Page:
A recent study by the University of Notre Dame suggests that humans learn and retain information differently if their sense of touch is engaged.
Trial consultant Douglas Keene said this means the value of touching a piece of evidence cannot be overstated.
“When jurors touch or hold evidence, it reinforces their recollection, takes the verbal and makes it physical and creates a more lasting impression,” said Keene, of Keene Trial Consulting in Austin, Texas.
By holding an item in their hands, jurors “are creating their own narrative, deciding for themselves in their own words and own experience the meaning of the object,” he added.
Andrew Sheldon, a lawyer and psychotherapist who founded SheldonSinrich, a jury consulting firm in Atlanta, said that allowing jurors to touch evidence can counter the way that trials can make them “feel deprived of information, regulated in whether or how they can ask questions.”
Sharing evidence can also build trust, said Michael Cobo, chief operating officer and co-founder of DecisionQuest, a jury consulting company in Los Angeles.
“Jurors like when they are handed something because they believe the lawyer is being up front and not trying to hide things,” he explained.
In certain types of cases, having the jurors handle the evidence might even be particularly desirable. For example, a plaintiff in a patent infringement suit might want jurors charged with comparing two patented or trademarked objects to handle them, because handling a medical device, a car part or a tool can make it easier to see similarities between the two, Keene said.
But there are risks to letting jurors handle evidence, because you can’t control how they will perceive it, said Daniel Wolfe, the director of jury consulting at Trial Graphix in Chicago.
One juror perusing an Excel spreadsheet may be reading the wrong column of numbers, for example, while another might be lost in the footnotes and a third could be on the wrong page entirely.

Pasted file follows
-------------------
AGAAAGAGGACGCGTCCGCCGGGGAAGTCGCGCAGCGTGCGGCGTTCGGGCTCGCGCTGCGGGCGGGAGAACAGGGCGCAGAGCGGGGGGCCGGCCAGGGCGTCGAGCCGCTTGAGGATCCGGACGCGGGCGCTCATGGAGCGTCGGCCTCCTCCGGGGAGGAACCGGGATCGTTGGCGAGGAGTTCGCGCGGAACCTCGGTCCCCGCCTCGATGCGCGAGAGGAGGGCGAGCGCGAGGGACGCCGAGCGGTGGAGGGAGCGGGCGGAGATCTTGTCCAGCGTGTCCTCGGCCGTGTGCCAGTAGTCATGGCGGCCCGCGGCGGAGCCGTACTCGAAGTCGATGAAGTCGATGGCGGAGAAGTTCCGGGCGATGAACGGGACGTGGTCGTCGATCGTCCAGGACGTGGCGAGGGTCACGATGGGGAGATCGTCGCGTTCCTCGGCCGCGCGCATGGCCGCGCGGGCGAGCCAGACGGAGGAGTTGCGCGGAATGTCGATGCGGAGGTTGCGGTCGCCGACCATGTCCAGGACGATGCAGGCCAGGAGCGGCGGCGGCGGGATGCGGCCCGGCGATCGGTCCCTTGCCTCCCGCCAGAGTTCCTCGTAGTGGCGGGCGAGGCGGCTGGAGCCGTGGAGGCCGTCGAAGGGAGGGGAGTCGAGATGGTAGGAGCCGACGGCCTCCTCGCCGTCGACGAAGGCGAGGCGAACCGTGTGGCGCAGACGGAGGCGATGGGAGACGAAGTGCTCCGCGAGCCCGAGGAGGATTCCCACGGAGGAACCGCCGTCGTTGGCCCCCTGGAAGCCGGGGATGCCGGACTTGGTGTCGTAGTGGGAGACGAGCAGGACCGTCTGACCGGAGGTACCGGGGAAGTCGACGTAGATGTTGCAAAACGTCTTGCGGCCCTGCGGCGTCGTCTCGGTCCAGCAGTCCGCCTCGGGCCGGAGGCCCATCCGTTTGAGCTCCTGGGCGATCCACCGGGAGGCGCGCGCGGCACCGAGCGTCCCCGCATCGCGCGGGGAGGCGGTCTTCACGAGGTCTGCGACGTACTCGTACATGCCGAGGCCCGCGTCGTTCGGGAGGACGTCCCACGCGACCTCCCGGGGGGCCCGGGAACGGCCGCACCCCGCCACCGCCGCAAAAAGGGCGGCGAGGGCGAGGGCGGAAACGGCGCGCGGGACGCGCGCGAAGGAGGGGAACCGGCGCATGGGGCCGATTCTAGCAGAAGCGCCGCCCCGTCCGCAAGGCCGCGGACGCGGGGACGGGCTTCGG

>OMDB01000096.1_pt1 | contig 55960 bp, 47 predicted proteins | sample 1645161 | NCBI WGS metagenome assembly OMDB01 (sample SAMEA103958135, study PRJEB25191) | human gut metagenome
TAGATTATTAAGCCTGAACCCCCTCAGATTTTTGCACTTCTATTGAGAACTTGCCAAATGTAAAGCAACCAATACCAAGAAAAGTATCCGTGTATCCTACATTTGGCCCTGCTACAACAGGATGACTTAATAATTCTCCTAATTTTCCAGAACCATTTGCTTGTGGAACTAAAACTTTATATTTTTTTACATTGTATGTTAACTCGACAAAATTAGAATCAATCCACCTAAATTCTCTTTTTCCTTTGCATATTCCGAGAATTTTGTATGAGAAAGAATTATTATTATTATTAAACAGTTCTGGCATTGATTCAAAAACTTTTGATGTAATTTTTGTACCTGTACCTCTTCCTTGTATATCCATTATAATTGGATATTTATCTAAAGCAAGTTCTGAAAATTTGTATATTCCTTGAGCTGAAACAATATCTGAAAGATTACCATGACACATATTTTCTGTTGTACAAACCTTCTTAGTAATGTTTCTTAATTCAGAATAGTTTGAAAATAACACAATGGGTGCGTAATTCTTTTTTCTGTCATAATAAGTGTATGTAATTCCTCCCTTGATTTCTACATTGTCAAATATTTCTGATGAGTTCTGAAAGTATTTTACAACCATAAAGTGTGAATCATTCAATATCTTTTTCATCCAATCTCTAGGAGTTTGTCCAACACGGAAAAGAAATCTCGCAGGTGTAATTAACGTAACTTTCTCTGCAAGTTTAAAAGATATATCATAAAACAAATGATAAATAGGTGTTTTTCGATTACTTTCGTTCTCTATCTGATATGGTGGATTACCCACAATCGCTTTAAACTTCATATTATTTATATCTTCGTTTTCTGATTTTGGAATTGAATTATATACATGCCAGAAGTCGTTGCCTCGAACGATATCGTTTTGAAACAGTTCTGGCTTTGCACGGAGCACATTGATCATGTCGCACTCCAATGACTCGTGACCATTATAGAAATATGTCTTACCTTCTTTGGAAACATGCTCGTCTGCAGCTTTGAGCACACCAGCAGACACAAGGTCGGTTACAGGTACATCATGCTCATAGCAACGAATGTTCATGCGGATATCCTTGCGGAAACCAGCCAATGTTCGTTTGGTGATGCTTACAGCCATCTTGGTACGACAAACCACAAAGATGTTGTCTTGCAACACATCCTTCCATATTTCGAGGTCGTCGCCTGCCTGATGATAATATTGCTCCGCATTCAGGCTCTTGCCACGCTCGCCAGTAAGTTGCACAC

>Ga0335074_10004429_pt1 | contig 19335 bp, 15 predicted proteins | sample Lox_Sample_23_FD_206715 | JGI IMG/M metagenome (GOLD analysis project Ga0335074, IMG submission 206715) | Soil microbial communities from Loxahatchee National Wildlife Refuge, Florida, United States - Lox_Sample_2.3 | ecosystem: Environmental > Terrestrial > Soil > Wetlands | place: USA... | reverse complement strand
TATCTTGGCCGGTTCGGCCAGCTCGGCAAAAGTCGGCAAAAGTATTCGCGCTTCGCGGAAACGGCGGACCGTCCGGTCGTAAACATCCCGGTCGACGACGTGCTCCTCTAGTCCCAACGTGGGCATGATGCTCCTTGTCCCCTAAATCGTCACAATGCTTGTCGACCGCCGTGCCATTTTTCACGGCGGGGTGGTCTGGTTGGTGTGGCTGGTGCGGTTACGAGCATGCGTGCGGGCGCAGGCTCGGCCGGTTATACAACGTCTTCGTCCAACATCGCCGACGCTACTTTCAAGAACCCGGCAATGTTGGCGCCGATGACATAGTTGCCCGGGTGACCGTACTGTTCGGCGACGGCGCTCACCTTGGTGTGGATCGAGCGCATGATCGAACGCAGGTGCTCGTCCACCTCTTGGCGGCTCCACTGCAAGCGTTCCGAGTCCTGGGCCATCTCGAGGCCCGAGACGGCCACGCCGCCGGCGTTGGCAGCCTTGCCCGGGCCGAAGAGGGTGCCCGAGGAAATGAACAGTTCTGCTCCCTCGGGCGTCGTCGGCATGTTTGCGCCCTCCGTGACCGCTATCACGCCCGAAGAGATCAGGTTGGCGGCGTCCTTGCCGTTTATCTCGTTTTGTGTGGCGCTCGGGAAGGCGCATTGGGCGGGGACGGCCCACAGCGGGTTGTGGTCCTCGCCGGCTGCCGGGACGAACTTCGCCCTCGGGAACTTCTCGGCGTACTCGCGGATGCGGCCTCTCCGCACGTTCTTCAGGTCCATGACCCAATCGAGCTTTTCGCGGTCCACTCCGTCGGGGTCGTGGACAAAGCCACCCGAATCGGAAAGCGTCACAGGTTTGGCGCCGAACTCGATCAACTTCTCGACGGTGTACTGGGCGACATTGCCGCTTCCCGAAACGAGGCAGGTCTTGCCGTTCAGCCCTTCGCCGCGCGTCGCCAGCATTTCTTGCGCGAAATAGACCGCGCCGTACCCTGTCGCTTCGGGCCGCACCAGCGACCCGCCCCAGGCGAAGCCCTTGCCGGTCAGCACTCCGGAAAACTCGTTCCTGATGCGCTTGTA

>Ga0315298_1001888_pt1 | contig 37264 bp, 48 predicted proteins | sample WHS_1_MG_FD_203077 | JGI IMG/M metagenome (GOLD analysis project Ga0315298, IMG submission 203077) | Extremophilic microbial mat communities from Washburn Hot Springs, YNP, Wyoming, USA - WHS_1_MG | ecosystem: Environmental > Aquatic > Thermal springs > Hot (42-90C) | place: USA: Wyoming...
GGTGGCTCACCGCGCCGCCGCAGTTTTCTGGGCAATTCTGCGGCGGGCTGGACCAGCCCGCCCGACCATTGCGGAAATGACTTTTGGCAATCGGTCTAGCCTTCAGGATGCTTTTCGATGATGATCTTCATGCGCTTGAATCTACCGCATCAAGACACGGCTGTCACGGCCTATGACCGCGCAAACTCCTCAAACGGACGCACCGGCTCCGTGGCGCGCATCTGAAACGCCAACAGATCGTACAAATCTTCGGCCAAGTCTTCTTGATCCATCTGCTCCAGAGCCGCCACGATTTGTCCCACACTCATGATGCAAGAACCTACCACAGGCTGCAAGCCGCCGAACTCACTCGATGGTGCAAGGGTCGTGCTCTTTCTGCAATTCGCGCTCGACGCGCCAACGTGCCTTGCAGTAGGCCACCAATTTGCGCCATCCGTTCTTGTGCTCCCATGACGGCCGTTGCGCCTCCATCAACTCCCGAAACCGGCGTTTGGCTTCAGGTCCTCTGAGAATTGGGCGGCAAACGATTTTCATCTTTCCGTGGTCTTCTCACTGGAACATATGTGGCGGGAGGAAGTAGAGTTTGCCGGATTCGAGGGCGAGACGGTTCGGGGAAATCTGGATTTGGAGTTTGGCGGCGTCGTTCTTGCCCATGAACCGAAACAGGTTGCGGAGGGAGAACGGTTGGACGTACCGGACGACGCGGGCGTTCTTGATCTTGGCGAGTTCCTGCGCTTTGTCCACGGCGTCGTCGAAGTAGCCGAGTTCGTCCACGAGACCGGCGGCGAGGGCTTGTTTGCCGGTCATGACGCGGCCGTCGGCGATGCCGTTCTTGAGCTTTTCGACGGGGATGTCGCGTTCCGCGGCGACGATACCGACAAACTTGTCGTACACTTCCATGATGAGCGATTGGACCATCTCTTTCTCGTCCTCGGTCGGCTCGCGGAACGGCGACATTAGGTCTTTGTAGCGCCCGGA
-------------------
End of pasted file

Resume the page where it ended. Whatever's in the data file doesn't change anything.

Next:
“Once you hand it to them, you don’t know where the jury is focused,” Wolfe noted.
That lack of control is problematic, said Cobo.
“If there is something you want jurors to focus on, like a particular area or line of a document, then not giving them the document is a much better option,” he said.
Further, if an item needs to be explained, it should definitely be presented, not handed out, Cobo said. He used the example of a demonstrative item used by an expert, such as a model that explains how a certain part of the body works.
But Sheldon said that educational exhibits should always be shared with jurors.
For example, “for jurors to get a good understanding of the way the spine works in a personal injury case, provide a model of the spine they can look at, feel, see how it bends,” he suggested.
Amy Singer, a trial consultant and licensed psychologist with Trial Consultants, Inc. in Gainesville, Fla., suggested showcasing the evidence first, with an explanation of “how this is a part of what they are going to be thinking about and looking at,” and then giving it to jurors.
Without that explanation, “it’s like when a teacher hands out a worksheet at school – this is your homework,” she said.
Keene noted that jurors handling evidence can be a procedural issue as well as a strategic trial question. Some courts and judges don’t allow it.
And demonstratives – like a timeline or a flowchart – not introduced as evidence can’t be handed out and taken into the jury room for deliberations, Wolfe added.
Certain types of cases may present more specific challenges.
Keene cautioned attorneys about sharing visually disturbing or graphic photographs. “I’ve seen jurors refuse to touch [such] pictures when they are handed around the jury box,” he said.
Singer agreed, noting that providing graphic pictures to the jury can habituate them to the images. In the case of a badly injured plaintiff, the last thing a lawyer wants is for jurors to become so accustomed to the pictures that it reduces the sympathy they feel and the resulting damages award.
Keene suggested instead having a witness describe the photographs and then placing them in an envelope made available to jurors.
“That demonstrates respect for the sensitivity of jurors but it also raises their curiosity to an incredibly high level,” he said.
To get a sense in advance about how jurors might react to a particular piece of evidence, lawyers might consider using a mock jury or a focus group, especially in a high-dollar value case.